If you have read previous blog posts you might now that I am not British, but I consider Scotland as home and I have proudly worn its national dress on many occasions. It is this experience and the intense cycling training that I am undergoing that has led me to establish various links, as well as discuss some common “myths”
1. A real man wears tights and skirts
‘Why does that man wear a skirt?’It is the question that tends to get on the nerve of every Scot. Those of a more sensitive disposition might even see it as a veiled insult. But to outsiders, it is a perfectly natural question to ask. In all fairness to our visitors, to the uneducated eye, the kilt does look like a skirt. ‘It looks silly!’ I’ve seen many a tourist smirk. The same problem arises with cycling clothes. To the novice, the question: ‘Why do you wear tights?’ is also quite standard and acceptable to ask. Let’s face it, tights and skirts are not ‘traditional men’s attire’.
It is only when you delve deeper into the reasons behind the wearing of these items of clothing that you come to appreciate it. The kilt is centuries old. It is not only a piece of clothing, but also a symbol of the individuality and defiance of a nation that has fought fervently over the centuries to protect their customs and way of life. When a visitor understands the history behind it, it seizes to be seen as a silly costume but rather what it is: Attire of historical importance. It is a symbol of strength and a unique identity that can only be worn with pride.
Cycling gear sits tightly. It improves aerodynamics, reduces weight and on certain occasions can also prevent accidents. If you are new to the sport, the padding in the shorts might make you feel like you are wearing an oversized nappy. It can be hard to get used to at first. But after your first long ride without the right attire, the reason behind wearing tights with a built-in nappy becomes very apparent as you nurse your chafing and saddle sores. Over the years, cycling shorts have become a symbol of endurance, strength and going the extra mile.
To an outsider, both pieces of attire can look very silly. It is only after some education and experience that these outsiders also come to realise the importance and beauty of it all… and why men have to wear them, and proudly so.
2. Commando is the word!
The greatest of myths around kilts, just as with cycling shorts, it is the “norm” not to wear underwear underneath it. Even so, many still do. I always find it intriguing that people become so interested in what goes on in the underwear department as soon as you put on a kilt. This fascination is also sparked when you walk around wearing cycling shorts! Yes, I have seen their questioning expressions… So, do I wear underwear? It’s for me to know…
3. The real pioneers of Man bags.
In 2006 there was an article in The Guardian newspaper on the advent of the man bag: A fashion satchel to be worn like a traditional handbag. Years ago, most men won’t be seen dead clutching anything that even remotely resembled a purse. The Scots have been centuries ahead of the rest of the country (world) it seems. The sporran, traditionally worn with the kilt is the world’s first ever man bag. A foreign comedian (okay, not too foreign, just English) Michael McIntyre, jokingly referred to it as the ‘cock bag’ because of its location. Cyclists also have something similar (albeit on the opposite side), three handy shirt pockets at the lower back. f you are in need of more storage space you can also use a very practical saddle bag. For ease of reference, I decided to collectively refer to these useful items as ‘bum bags’!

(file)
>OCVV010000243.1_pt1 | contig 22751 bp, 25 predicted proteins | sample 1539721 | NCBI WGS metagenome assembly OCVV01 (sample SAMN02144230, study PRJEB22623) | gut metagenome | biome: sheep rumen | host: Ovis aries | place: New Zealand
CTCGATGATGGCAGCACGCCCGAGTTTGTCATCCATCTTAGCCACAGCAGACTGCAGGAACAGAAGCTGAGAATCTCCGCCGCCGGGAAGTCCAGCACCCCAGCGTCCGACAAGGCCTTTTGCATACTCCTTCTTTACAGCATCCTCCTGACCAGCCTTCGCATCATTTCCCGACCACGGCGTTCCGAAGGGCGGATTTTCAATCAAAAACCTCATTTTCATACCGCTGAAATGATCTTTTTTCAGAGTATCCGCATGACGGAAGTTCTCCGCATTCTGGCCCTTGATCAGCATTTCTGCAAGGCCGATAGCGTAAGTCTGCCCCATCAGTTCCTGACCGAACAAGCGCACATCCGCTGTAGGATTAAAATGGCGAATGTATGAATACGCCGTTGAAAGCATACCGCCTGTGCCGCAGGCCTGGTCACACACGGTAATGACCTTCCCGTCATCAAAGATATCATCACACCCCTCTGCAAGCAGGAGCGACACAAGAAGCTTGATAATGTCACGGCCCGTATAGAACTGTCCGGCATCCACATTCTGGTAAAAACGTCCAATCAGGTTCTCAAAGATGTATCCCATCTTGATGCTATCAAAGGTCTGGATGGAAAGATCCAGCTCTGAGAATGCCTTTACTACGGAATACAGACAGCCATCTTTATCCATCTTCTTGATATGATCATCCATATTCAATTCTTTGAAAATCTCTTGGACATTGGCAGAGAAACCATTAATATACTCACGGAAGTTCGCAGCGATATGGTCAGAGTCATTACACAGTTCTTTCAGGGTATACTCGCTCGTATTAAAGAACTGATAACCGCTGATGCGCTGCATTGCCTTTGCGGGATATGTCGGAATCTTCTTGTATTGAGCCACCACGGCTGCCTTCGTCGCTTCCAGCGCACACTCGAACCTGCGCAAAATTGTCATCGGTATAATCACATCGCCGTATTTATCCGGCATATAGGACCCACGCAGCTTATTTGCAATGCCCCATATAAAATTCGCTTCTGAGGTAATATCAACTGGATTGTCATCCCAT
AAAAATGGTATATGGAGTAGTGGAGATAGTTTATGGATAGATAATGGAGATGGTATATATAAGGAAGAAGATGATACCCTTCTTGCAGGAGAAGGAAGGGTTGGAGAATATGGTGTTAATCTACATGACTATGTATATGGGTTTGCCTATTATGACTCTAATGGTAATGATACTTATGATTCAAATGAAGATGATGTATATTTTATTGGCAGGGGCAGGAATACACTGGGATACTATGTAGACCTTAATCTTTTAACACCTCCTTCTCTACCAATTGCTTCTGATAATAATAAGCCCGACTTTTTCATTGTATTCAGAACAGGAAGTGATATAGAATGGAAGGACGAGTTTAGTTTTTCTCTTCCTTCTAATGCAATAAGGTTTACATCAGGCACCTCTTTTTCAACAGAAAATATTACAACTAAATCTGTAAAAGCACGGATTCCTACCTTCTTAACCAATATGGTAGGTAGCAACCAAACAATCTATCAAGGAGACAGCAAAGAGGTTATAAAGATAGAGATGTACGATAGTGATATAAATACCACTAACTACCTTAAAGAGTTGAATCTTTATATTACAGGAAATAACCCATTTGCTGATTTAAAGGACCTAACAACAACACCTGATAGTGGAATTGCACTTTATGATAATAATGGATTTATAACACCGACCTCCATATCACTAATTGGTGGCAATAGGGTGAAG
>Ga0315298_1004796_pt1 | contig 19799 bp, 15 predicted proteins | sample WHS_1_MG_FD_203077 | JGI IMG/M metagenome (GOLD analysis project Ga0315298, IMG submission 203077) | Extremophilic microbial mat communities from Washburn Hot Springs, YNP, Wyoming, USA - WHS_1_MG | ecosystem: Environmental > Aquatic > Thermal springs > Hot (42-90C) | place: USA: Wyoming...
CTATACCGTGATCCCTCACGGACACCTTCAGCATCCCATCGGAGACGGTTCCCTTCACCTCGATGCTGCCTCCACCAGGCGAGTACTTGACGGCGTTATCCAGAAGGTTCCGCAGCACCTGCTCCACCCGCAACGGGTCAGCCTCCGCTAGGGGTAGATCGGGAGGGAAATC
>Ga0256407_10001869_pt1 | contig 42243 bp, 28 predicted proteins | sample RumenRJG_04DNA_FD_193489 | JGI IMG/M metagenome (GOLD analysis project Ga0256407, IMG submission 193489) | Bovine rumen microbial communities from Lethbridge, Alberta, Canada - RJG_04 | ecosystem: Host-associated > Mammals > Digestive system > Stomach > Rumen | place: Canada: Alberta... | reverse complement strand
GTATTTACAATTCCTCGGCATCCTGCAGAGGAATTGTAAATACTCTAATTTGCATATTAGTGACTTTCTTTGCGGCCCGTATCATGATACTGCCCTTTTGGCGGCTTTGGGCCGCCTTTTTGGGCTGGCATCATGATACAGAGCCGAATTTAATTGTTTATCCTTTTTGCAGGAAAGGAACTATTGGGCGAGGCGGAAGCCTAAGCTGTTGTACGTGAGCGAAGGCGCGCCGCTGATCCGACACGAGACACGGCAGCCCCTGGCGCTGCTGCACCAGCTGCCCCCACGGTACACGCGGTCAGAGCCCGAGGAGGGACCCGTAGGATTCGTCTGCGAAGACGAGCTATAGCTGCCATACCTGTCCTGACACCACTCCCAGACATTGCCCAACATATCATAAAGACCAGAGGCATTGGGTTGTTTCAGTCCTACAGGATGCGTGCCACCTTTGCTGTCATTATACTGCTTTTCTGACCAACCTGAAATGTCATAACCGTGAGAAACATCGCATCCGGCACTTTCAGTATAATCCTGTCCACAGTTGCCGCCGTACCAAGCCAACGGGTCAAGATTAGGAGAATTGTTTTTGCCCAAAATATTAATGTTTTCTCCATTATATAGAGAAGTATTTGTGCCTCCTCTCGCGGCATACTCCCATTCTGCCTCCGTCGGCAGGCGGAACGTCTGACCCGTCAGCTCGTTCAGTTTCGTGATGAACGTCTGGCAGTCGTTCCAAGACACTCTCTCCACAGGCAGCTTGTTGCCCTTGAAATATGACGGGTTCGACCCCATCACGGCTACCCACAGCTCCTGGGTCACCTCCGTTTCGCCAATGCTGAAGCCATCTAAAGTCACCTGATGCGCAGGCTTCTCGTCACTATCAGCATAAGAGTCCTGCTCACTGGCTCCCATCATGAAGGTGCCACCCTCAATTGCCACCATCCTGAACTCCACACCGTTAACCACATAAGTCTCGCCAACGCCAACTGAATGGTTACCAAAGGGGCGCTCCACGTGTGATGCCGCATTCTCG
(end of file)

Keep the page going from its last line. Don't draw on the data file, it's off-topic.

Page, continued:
4. Flashy flashes for a kilt, flashy lights for a bike.
My wife always jokes that I look like a Christmas tree when I go out cycling: A high viz jacket, two (flashing) lights on my helmet and additional lights and reflectors on the bike makes for an elaborate advertisement for road safety. Even so, I am happy to be visibly kitted out. The ‘flashier’ the better. The same can be said for highland dress. Highland dress is very distinctive. Even with just a kilt and a plain shirt on, you will stand out from the crowd. But it is not proper highland dress in the complete sense of the word if it does not also come with long flashes to keep up the socks, kilt pins, a Sghian-dubh (that famous knife that never goes through airport security) and of course, for a real formal do: A Bonnie Prince Charlie jacket which might also make you look a little bit like a woman to the untrained eye… isn’t that bonnie what our Charlie did?
Who would have known that men in tights had so much in common with men in kilts? I think I will be wearing a fair amount of both this year as I train and go from Rotary Dinner to Rotary Dinner to raise awareness for this project and End Polio Now. I hope I will need more than one bum bag to fill up with all your generous donations. Why don’t you do something today that will make yourself feel as proud as I feel when I wear a kilt (and my cycling gear)? Why not donate to End Polio Now and help me to eradicate this terrible disease? Now is as good a time as any. Any kind of help, no matter how small will be greatly appreciated. So, please share this blog with your friends and do what you can and let’s feel good. Thank you!
Training continues as planned. More Rotary Clubs continue to give us a hand in many ways. The Rotary Clubs of Annan, Pitlochry and Cheadle & District have all offered accommodation along the route. As I have mentioned before, not having to pay for hotels is a great way to help because the equivalent amount of money is then added by myself into the total funds raised for this project. On a worthy note… Rotarians of Cheadle & District will be travelling to India to take the battle against Polio on their own hands. They will participate in a National Immunisation Day!